Deliciously Different Wild Turkey

turkey If you have a hunter in the family – or you’re a hunter yourself – you might have a wild turkey on hand for this year’s Thanksgiving feast. But before you get your wild turkey ready for the oven, there are a few things you’ll want to know about cooking wild turkey, as well as the proper method of preparation.

Will my wild turkey taste like a Butterball from the store? No. Wild turkeys are closely related to the domesticated breeds we’re used to eating, but still, they are different birds. Wild turkeys have more defined muscular structure. They’re less fatty, so they’re less juicy. Their meat is gamier in flavor, chewier in texture and there is relatively no breast meat. And, the little breast meat that does exist is not the white, plump meat we’re accustomed to from store-bought turkey. It’s darker and firmer (yet just as tasty).

Will I have to clean it? Maybe. Generally speaking, wild turkeys are going to come to you in the whole-bird state, unless given to you cleaned by a hunter friend or family member. Cleaning it is a pretty unpleasant task, to be honest, so you might want to consider taking it to a butcher shop that specializes in wild game. But if you are planning on cleaning it yourself for your feast – first choose a recipe. Next, decide if you’re going to skin it or pluck it. Then go online and check out skinning and plucking methodology – we found great information on the Divine Dinner Party website, which you can find here.

Is there a recipe that will suit all my guests? Probably not. A lot of people are used to domestic bird, so it might not be a bad idea to make a small store-bought turkey or turkey breast along with your wild bird. But since you’re trying something new by preparing wild turkey, why not go exotic? Below is a recipe from the Missouri Department of Conservation that seems like a sure-fire way to wow your Thanksgiving guests this year. Enjoy!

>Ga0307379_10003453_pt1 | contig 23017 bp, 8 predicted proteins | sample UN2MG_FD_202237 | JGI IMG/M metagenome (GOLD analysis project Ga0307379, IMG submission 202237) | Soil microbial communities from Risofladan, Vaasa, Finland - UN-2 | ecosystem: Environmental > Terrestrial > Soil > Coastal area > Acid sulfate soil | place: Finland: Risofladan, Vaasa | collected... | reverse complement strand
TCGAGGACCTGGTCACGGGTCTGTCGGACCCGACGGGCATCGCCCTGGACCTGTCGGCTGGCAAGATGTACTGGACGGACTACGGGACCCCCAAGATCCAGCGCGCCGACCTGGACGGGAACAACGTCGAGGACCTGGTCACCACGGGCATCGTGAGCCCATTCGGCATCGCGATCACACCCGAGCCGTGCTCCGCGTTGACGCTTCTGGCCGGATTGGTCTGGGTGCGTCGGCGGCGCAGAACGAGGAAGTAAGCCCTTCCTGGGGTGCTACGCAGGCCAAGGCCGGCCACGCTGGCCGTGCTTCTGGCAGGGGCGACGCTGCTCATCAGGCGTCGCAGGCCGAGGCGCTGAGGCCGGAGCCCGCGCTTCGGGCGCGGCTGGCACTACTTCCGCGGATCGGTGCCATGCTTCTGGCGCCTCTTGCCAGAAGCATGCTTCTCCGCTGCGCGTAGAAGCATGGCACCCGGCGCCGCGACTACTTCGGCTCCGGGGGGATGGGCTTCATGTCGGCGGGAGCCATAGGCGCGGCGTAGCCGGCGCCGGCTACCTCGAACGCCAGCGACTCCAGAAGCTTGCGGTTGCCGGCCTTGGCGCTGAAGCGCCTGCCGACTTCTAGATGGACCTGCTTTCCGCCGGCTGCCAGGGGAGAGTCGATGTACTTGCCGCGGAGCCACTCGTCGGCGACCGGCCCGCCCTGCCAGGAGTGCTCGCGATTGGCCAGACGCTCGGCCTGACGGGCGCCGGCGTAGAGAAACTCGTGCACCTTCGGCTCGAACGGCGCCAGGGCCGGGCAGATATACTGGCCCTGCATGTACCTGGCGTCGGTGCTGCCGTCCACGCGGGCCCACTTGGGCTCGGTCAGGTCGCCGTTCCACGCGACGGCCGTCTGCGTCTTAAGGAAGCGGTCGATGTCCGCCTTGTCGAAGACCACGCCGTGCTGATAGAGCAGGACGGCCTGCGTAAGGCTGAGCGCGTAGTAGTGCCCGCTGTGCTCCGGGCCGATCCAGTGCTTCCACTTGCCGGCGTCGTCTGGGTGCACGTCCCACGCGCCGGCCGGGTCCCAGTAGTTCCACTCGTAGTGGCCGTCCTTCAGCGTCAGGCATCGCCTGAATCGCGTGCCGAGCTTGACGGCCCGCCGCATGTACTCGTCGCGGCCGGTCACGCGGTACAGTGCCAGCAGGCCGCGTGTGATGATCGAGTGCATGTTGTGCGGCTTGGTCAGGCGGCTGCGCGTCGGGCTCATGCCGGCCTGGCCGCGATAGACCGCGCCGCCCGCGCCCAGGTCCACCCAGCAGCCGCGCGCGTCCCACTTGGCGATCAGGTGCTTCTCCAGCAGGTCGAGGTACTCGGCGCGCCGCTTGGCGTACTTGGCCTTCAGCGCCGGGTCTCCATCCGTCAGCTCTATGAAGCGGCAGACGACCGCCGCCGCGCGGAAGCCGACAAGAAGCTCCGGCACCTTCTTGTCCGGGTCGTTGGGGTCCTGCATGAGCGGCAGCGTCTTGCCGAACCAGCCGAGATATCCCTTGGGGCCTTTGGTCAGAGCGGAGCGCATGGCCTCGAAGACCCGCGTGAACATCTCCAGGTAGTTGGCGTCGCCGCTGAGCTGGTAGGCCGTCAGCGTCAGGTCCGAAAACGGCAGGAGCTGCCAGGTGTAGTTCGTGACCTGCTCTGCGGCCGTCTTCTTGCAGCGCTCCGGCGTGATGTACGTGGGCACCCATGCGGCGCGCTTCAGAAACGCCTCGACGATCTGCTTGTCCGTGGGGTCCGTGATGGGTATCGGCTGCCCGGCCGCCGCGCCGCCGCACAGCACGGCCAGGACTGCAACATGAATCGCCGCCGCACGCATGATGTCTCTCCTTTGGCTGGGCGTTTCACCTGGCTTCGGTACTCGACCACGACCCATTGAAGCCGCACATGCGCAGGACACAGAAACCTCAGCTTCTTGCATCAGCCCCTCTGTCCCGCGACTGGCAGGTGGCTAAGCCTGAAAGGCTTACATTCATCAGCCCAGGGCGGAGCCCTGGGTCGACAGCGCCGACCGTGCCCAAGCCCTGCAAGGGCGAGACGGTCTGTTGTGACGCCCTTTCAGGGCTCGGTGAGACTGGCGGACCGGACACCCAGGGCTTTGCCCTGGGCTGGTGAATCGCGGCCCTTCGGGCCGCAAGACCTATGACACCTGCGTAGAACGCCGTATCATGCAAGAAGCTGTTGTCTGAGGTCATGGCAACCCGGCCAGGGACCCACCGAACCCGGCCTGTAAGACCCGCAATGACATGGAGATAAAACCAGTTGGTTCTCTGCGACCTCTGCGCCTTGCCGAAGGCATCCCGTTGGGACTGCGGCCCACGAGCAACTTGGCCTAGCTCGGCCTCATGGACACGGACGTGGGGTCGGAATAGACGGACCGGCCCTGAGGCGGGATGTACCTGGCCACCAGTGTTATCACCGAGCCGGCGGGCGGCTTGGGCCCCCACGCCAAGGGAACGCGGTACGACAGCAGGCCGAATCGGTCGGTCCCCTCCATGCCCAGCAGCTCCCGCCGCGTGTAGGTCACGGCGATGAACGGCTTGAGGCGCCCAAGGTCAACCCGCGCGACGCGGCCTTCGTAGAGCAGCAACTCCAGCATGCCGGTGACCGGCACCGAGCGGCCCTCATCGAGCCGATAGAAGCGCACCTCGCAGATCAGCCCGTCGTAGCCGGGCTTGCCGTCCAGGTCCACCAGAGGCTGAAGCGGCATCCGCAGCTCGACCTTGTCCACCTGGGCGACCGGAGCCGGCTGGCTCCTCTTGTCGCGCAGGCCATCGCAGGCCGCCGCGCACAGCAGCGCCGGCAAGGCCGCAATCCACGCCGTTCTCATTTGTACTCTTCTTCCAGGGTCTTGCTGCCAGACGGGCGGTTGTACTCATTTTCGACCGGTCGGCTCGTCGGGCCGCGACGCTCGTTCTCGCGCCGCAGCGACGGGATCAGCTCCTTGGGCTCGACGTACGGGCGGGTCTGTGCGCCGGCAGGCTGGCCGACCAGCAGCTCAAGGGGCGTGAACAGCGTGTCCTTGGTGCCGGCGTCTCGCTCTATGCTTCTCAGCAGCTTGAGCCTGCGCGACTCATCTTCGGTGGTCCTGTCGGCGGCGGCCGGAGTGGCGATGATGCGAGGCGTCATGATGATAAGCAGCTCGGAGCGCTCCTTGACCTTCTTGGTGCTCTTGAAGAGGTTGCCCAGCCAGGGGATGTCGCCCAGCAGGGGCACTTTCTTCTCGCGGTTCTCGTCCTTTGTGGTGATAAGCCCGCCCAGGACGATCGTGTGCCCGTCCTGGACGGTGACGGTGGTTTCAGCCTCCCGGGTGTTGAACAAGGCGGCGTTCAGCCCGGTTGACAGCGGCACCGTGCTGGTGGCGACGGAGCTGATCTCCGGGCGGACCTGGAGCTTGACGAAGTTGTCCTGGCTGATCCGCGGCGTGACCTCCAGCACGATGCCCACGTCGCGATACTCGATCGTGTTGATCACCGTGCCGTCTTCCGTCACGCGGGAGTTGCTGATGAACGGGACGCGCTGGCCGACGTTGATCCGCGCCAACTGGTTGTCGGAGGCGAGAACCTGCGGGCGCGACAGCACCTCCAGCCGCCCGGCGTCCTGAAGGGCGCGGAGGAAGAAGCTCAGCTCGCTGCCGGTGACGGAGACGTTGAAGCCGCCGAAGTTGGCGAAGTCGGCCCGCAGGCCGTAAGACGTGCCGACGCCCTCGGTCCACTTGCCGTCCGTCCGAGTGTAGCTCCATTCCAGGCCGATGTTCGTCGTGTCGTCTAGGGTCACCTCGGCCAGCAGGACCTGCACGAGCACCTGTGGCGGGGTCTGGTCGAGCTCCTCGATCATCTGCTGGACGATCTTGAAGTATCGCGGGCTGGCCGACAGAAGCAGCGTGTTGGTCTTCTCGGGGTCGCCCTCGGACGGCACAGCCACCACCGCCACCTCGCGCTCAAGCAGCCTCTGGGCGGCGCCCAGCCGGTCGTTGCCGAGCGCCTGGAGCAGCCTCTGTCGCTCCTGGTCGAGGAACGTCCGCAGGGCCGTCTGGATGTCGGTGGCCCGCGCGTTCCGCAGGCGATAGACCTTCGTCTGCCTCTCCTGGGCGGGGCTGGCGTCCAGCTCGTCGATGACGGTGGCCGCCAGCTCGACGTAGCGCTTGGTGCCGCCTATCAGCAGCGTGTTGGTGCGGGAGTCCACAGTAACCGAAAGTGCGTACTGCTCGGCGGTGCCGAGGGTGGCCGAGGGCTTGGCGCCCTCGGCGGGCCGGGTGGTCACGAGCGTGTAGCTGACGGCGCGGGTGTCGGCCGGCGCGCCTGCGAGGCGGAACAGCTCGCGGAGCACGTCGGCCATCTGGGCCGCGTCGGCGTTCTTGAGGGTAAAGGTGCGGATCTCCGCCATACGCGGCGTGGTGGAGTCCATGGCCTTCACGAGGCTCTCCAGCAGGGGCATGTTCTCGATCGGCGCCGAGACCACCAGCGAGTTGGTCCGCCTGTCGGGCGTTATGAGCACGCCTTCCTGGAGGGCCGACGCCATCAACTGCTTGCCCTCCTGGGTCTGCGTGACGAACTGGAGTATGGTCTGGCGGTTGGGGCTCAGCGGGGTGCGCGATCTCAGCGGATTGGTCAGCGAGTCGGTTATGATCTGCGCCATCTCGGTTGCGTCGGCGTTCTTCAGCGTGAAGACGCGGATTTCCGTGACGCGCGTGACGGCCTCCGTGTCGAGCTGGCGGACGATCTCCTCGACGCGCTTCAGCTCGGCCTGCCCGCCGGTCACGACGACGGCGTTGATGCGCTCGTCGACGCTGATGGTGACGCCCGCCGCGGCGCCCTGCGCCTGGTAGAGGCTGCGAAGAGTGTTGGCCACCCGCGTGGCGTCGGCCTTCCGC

Roast Wild Turkey in White Wine with Mushroom Paté Stuffing

Pate Stuffing (amounts are for 10-12 pound bird)

  • 1/4 cup butter
  • 2 medium onions, chopped
  • 1 cup chopped mushrooms (about 1/4 pound)
  • 2 quarts fresh white bread crumbs
  • 1/4 teaspoon pepper
  • 1/4 cup chopped parsley
  • 1 teaspoon salt
  • 1 teaspoon dried thyme
  • 1 teaspoon dried marjoram
  • 1 pound chicken livers, finely chopped

Ingredients for basting and later use:

  • 1 tablespoon salt
  • 1 teaspoon pepper
  • 1/4 cup olive oil
  • 1 small onion, sliced
  • 1 clove garlic, halved
  • 2 whole cloves
  • 1 bay leaf
  • 1/4 teaspoon dried basil
  • 1 can (10 1/2 oz.) condensed chicken broth
  • 1/2 cup white wine

Melt butter in skillet and sauté onion and mushrooms until onion is tender, about 5 minutes. Turn into large bowl. Add chicken liver, breadcrumbs, parsley, salt, thyme, marjoram and pepper. Toss until thoroughly combined.

Preheat oven to 400 degrees F. Wash and dry turkey inside and out. Mix salt and pepper. Sprinkle part of mixture inside turkey. Spoon stuffing into neck and body cavity. Use twine to close cavity, fasten wing tips to body and tie ends of legs together. Place turkey breast up, in a deep roasting pan with a tight-fitting cover. Brush with oil and sprinkle the remaining salt and pepper. Roast uncovered for 30 minutes or until lightly browned.

Remove from oven. Reduce oven temperature to 350 degrees F. Insert meat thermometer in turkey thigh at thickest part. Add onion, garlic, cloves, bay leaf and basil to roasting pan. Pour chicken broth and wine over turkey. Cover pan tightly. Roast, basting every 30 minutes, for 2 1/2 hours, or until thermometer reaches 185 degrees F. Leg joints should move freely. Remove turkey from roasting pan and remove twine to serve.

And don’t forget to stop into Charlie Johns grocery store for Thanksgiving feast needs – from cranberry sauce to turkey gravy, Charlie Johns is your one-stop shop for all your holiday dinner needs.

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